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[Moderator's note:  Michael Potts has been active on the Caspar Community Board since its inception.  He has initiated a "gorse mapping" project within Caspar (not including the Jughandles State Reserve.  His responses to Caroline are interspersed in her original e-mail.


Date: Mon, 15 Nov 1999 18:07:12 -0800
To: Caroline Schooley <schooley@mcn.org>, vtaylor@mcn.org
From: Michael Potts <michael@solarnet.org>
Subject: Re: Gorse, of course

Caroline, thank you for weighing in so strongly on this issue, and thank
you for your solid experience. I was realizing yesterday that you have been
battling gorse for 25 years! It would be a shame to let your efforts come
to naught.

Vince, I'm copying you with this, because I've given it a LOT of thought
and spent hours researching it -- more, I'm quite sure, than anyone except
maybe State Parks personnel.
And I suggest you name us the Gorse Brigade. I have already been called
a Gorse Warrior by the Santa Rosa PD, and although I generally hate use
militaristic jargon, gorse justifies it.

At 10:51 AM 15-11-1999 -0800, you wrote:
>Someone (Picard?) said
>at the Parks meeting that there was a special gorse mower up at Bandon and
>that it might be possible to borrow it.

It was Helene. She invited the guy that owns it to come show his wares.
The machine is rentable. $20,000 for an initial run, might be able to do 10
acres in that time. Additional acreage at about $10k per day. The machine
is too heavy to run on pavement, so it requires a special flatbed to move,
adding to the price (maybe $5,000 to get it here, $500 for every move
across pavement.) It's so heavy that it compacts the soil BIGTIME so using
it on Jughandle is out of the question.
That's about when I decided to forget the Bandon machine.

>If those methods include herbicide spraying, it's essential that
>plant death be followed by cutting and removal to eliminate the fire
>hazard.

I'm with Patty on this one. Spraying -- unless it's hand spot spraying
by qualified and well-trained personnel -- is out of the question anywhere
within five miles to my northwest. Many of us in downtown Caspar are not in
immanent danger from gorse, and aren't prepared to sacrifice our lungs.

The best of my research indicates that the following protocol WILL work in
Caspar, but it can't possibly be done by volunteers. And to think that
afflicted property owners will get this for free is supremely silly. Maybe
a subsidy from the County, but I frankly can't imagine why -- again, as an
unafflicted property owner, I wouldn't be eager to see sparse county funds
spent this way. Very few property owners with gorse problems have held
their land long enough that the problem couldn't have been anticipated
before they bought their land, since it's been with us since 1878.
The guy from Bodega that Parks invited up had a system that I think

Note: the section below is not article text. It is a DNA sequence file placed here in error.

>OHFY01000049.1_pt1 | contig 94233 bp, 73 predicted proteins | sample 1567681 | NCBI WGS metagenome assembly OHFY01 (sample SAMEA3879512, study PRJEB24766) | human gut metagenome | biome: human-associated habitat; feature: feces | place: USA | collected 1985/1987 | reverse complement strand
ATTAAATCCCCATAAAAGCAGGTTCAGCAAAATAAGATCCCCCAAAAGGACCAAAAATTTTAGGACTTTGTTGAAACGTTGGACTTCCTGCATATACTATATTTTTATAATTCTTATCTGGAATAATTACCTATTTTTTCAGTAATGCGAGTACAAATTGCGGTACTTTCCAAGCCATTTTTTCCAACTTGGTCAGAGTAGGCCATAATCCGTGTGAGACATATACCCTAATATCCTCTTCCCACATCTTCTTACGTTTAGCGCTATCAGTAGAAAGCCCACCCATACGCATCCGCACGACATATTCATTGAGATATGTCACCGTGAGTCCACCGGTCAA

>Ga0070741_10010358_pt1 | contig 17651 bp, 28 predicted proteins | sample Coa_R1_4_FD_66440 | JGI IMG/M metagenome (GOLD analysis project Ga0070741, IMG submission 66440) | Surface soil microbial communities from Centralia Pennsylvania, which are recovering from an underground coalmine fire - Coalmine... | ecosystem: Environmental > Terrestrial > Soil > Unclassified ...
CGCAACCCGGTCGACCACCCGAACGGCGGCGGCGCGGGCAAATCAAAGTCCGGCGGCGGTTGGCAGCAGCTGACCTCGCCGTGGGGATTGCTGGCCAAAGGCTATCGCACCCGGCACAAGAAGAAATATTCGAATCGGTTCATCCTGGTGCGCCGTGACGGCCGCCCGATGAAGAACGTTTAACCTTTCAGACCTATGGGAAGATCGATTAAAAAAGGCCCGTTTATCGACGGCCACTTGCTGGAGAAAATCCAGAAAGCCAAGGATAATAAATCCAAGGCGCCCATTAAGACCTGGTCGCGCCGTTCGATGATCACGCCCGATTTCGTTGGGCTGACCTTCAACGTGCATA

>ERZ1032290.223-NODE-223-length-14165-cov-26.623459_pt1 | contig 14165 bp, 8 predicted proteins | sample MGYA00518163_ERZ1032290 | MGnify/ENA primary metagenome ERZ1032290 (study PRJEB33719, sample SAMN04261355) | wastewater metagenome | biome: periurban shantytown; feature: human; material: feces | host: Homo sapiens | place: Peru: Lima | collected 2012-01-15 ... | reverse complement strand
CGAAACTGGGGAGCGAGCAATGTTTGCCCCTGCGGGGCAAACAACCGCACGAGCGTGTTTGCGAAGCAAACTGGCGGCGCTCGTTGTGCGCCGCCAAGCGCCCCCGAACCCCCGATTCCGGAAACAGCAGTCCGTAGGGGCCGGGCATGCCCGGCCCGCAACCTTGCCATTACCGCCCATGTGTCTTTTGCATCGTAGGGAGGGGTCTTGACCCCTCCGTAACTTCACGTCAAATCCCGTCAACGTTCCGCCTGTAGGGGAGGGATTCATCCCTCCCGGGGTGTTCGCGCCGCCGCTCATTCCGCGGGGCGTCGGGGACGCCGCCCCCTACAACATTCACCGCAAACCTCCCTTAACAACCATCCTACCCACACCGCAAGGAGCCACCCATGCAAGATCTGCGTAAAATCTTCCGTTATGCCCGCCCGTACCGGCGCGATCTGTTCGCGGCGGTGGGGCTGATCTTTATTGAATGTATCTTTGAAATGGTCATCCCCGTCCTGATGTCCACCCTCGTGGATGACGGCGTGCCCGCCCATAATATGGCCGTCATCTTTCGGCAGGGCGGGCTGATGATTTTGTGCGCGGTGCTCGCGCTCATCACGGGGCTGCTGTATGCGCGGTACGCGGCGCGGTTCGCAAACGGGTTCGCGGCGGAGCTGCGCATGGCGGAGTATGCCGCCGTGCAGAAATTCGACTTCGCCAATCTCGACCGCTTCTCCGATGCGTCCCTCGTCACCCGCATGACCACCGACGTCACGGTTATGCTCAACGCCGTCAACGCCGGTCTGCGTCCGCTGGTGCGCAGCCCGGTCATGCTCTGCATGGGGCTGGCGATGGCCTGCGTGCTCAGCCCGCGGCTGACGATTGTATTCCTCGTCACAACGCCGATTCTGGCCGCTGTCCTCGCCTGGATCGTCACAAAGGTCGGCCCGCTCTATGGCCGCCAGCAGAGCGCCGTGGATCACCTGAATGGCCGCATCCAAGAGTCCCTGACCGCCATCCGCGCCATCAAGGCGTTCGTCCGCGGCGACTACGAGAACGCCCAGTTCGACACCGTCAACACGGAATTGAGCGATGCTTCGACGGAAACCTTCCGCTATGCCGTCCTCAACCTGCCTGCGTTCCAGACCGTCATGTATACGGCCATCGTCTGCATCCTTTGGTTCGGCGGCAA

will solve the biggest parts of the problem: a two man crew, one with a
chain saw -- he used a chainsaw on a pole to get at the real nasty plants,
but I've tackled the biggest and I know that an axe and a chain saw can cut
the biggest plants we have. Within minutes -- like 5 minutes -- of cutting
the main stem at ground level, the root is painted CAREFULLY with undiluted
glyphosate -- I refuse to use the Most Reviled Corporation on the Planet's
tradename for the chemical -- with special attention to the cambium. Two
guys can do an acre a day of BIG gorse. Followup ground assays showed that
nearly undetectable levels of glyphosate remained a year after.
I agree with you, Caroline: the gorse needs to be burned right then and
there, or at the very latest left to dry and then burned well before the
next fire season. When I saw the fresh gorse growing out of an old pile, my
heart sank. Imagine tackling a mess like THAT!
Burning accelerates the germination of the gorse seed. So burn it where
this might help exhaust the seed bank, and make this a 10 year project
instead of a 35 year one.
Special treatment areas like the bluff-face and stream banks will need
to be done by hand no matter how big the plants.
Followup is CRUCIAL, and there are several levels. On marginal land,
where new gorse plants are just getting established, hand pulling is the
only way to go; everything else disturbs the ground too much. A crew of six
people can cover an acre an hour; we did it last February. On fairly
heavily infested land, weed wrenches and pullers work great; a crew of six
can do an acre in three hours. The key to the followup is that it needs to
be done annually, or better yet SEMI-ANNUALLY everywhere the gorse is being
treated. The good news is that after the first push, it's not as hard year
after year.

Everything I've seen leads me to conclude reluctantly that there are no
magic bullets -- no suitable big machines or safe broadcast chemicals. We
have a major community problem here, and we need to work together. To
control gorse takes lots of hard physical labor -- much more than Caspar
can marshal. We need help.
Gene Parsons and Steve Heckeroth envision a "Gorse Getter" -- a big
rubber tired buggy with an electric chain saw and a grappling arm, that
could be purpose built to work the gorse, and that's about as close to a
magic bullet as we're going to get, I think. They guessed $25,000 for the
machine, which seems a lot to me.
It's important to get as much as possible of the gorse handled before
next April or May, when the seeds start spraying ... or we lose another year.


> But doing the first stage mechanically, on an emergency basis,
>will get the crisis control done before we get into the long discussion
>that's bound to precede herbicide use.
>
>Caroline
>
>Caroline Schooley
>

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